What a let-down I found this! I don't know what led me to think that this would be a semi-documentary of the justifiably revered artist (real name, Touko Laaksonen) whose utterly brilliant cartoon creations played such a major part in my (then closeted) gay development and awareness, and through a lot of my later life. I thought it might include some real film footage of the artist at work in addition to, perhaps, a few reconstructed acted episodes.
The film turns out to be a straightforward depiction of his life from fighting for Finland in World War Two up to his achieving international fame and adulation in the 1980s (he died in 1991, from emphysema) - and most disappointingly, it's all rather dull. However, if I'd realised it was just his acted-out story I still would have wanted to see it - and would have been just as underwhelmed.
The title role in this Finnish film (nearly all in that language, of course) is played by Pekka Strang (left in above pic) who, like the man in real life, looks nothing like his fantasy creations and, also like the real man, hasn't the kind of face or figure to turn most(?) heads. He doesn't suit the leathers either, which he dons in the film's final part.
I'm not sure what the trouble with this film is, there being enough incidents in his life before he became a world-renowned figure to make a reasonably interesting story - after the war his night-time cruising in a Helsinki public park with the attempts of the oppressive Finnish police trying to stamp out homosexuality by catching, arresting and imprisoning the men engaging in gay activity, every bit as homophobic as all the rest of Europe was in the 1950s.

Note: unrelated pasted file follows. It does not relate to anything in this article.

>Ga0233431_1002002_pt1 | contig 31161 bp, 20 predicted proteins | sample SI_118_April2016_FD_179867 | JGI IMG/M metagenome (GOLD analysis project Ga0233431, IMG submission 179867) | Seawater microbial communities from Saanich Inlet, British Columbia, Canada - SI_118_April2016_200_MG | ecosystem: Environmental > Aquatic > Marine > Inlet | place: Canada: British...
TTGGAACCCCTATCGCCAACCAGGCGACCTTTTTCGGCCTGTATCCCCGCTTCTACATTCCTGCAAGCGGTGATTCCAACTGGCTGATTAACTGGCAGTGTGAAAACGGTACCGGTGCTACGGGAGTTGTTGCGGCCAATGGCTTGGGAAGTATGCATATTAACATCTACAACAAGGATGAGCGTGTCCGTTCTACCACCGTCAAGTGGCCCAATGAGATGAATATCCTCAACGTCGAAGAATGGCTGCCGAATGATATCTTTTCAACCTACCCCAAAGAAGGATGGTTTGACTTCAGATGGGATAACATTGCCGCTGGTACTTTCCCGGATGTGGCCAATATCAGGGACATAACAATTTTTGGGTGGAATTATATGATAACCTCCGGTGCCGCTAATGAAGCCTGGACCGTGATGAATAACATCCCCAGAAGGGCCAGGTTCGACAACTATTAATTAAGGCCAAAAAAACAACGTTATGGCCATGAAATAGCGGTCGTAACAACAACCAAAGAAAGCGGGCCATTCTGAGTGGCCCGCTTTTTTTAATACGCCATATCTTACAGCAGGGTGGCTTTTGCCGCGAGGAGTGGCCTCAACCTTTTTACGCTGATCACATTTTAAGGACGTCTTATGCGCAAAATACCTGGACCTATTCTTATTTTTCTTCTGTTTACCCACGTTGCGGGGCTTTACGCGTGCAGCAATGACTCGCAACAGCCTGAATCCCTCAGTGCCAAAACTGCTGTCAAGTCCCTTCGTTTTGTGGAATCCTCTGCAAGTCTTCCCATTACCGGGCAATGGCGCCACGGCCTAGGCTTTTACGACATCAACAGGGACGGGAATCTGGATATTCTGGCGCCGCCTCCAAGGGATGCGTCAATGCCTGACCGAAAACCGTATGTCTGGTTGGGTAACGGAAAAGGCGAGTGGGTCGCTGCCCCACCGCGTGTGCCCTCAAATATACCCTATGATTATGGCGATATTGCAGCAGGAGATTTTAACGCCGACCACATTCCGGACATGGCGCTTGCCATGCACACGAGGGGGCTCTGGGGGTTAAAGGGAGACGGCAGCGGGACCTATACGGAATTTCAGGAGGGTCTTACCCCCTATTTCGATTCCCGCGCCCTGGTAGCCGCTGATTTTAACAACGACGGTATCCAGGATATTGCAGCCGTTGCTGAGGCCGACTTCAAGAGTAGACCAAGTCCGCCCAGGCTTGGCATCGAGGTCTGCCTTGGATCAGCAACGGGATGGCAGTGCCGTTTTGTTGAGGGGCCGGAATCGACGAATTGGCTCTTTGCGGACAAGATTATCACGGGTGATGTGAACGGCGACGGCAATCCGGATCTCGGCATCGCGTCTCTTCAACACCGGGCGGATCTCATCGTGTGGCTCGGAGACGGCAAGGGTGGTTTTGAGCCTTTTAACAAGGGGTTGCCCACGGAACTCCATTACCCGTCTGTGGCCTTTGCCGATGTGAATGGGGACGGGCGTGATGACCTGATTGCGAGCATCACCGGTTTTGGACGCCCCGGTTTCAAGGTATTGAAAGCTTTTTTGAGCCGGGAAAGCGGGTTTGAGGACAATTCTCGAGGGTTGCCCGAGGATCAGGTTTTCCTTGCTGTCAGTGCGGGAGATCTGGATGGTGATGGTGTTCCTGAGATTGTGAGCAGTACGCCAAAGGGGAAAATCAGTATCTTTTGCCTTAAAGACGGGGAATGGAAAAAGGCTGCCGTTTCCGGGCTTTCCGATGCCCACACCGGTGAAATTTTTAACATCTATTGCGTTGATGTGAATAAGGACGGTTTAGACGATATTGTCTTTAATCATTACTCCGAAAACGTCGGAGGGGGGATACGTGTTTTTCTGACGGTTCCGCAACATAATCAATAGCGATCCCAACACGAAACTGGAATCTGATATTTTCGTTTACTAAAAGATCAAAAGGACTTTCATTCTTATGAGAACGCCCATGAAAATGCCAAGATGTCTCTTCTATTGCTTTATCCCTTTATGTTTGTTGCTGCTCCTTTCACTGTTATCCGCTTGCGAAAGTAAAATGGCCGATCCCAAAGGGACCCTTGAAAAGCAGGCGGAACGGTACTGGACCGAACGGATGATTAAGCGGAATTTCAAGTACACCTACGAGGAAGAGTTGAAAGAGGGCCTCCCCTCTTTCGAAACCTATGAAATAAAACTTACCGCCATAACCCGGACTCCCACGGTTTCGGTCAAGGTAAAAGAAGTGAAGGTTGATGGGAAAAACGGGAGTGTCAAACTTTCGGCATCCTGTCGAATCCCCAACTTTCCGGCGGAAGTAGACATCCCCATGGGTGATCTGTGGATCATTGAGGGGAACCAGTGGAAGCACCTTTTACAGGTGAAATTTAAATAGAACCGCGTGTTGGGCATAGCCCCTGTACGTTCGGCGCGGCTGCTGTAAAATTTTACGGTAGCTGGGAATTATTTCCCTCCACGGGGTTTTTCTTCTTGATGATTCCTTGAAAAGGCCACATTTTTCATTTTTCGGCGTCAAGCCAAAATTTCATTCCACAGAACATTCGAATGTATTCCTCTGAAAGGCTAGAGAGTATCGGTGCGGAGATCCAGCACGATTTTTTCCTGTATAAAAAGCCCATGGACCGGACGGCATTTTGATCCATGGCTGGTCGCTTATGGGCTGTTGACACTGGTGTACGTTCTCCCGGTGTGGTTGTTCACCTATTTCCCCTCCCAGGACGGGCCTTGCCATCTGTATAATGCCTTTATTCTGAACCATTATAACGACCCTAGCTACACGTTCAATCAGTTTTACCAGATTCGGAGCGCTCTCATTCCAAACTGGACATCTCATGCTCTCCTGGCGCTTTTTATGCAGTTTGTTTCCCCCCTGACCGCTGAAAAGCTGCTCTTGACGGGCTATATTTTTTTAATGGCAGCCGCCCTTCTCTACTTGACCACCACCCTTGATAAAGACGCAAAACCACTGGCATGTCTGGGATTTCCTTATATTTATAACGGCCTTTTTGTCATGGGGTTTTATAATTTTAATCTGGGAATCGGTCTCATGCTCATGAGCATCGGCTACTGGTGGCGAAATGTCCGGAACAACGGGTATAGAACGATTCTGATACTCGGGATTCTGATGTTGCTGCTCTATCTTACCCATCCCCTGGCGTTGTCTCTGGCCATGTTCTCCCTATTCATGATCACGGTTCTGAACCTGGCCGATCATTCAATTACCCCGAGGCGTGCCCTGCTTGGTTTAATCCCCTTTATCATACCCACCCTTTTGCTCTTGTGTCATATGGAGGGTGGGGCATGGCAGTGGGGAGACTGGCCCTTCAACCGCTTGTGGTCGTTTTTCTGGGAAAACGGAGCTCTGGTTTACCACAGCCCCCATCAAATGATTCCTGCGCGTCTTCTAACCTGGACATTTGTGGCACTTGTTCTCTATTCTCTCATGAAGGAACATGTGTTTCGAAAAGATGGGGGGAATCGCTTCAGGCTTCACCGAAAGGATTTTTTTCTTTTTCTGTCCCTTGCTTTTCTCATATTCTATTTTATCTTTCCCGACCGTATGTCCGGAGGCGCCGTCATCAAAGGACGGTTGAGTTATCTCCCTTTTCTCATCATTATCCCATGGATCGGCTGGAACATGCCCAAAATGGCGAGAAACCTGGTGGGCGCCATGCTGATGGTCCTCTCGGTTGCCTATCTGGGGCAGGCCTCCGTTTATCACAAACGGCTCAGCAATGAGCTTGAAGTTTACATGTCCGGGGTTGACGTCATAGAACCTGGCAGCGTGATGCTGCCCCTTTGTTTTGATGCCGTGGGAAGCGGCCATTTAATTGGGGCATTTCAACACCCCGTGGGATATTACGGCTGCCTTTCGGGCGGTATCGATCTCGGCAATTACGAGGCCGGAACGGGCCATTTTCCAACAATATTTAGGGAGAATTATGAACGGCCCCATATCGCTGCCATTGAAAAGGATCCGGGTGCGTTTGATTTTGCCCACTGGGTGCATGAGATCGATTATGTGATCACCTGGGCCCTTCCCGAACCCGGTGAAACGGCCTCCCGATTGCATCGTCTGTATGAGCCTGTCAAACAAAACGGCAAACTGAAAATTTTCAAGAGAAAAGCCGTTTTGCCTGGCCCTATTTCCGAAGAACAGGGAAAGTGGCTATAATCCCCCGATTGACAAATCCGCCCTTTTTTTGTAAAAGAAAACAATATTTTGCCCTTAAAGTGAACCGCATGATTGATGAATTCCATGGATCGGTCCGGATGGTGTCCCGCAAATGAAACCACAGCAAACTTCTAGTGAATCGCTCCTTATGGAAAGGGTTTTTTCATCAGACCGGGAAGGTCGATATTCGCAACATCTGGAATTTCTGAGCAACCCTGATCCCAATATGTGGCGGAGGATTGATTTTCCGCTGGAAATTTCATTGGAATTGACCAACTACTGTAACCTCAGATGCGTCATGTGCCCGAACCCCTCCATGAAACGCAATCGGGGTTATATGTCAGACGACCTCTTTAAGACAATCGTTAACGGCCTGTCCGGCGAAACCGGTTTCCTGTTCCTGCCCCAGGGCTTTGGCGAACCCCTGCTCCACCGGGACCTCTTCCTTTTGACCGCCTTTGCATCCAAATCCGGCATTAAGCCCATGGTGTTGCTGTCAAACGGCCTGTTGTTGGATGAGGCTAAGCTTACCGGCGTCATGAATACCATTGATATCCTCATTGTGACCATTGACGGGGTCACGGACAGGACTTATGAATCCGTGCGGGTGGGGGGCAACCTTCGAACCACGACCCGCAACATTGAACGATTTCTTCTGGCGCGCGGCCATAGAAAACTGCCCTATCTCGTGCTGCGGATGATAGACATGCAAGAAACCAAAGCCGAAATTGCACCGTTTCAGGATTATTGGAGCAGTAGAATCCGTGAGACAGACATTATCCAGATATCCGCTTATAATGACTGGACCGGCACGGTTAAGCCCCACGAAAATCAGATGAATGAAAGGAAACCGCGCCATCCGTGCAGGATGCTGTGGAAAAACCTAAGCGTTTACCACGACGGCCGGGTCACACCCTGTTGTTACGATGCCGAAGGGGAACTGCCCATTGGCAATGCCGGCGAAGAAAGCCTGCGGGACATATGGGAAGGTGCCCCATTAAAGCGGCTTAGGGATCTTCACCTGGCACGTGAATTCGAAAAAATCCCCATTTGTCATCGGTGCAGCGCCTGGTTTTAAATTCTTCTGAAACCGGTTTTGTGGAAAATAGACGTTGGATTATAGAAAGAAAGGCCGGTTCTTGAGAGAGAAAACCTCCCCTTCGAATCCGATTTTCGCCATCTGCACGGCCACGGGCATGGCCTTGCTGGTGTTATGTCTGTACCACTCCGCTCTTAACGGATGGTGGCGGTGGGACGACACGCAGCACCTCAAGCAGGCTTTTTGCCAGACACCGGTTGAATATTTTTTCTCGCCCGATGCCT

Then we see his travels to Berlin and attempts to get his drawings published there - and meeting similar discouraging attitudes, as well as further conflict with the equally anti-gay German police.
He lives in Helsinki with his slightly younger sister who, belatedly and reluctantly acknowledging his tastes, makes disapproving noises, though falling short of outright hostility.
He then takes on and lives with a younger and nicer-looking lover, though there didn't seem to me to be much significant emotional chemistry between the actors.
The film for me only came alive - and that only patchily - in the final half hour (including the onset of the AIDS crisis) when his fame, broadcast initially from California, was assured. It ends with his receiving due worshipful adulation from an adoring audience of American leather fraternity.
There are no explicit depictions of real-life sex in the film, only a few fleeting glimpses of some drawings.
Incidentally, it's a very, very long time since I've seen another film - if indeed I ever have - where everybody is continually smoking (a reflection of those times, of course, particularly the 1950s-70s). It was such a prevailing sight that I was beginning to think it must have been compulsory to have a fag in one's mouth. (Now there's a thought!)
I don't know if half-Finnish director Dome Karukoski is gay or not, and it ought not to matter, but if he has any enthusiasm for the subject and his creations it didn't translate onto screen for me.
On IMDb I'm in a minority - yet again! - where there's a current high average rating of 7.4. (6.5 on 'Rotten Tomatoes'). Frankly, I found it all a bit of a drag...............3.5.
1 hour ago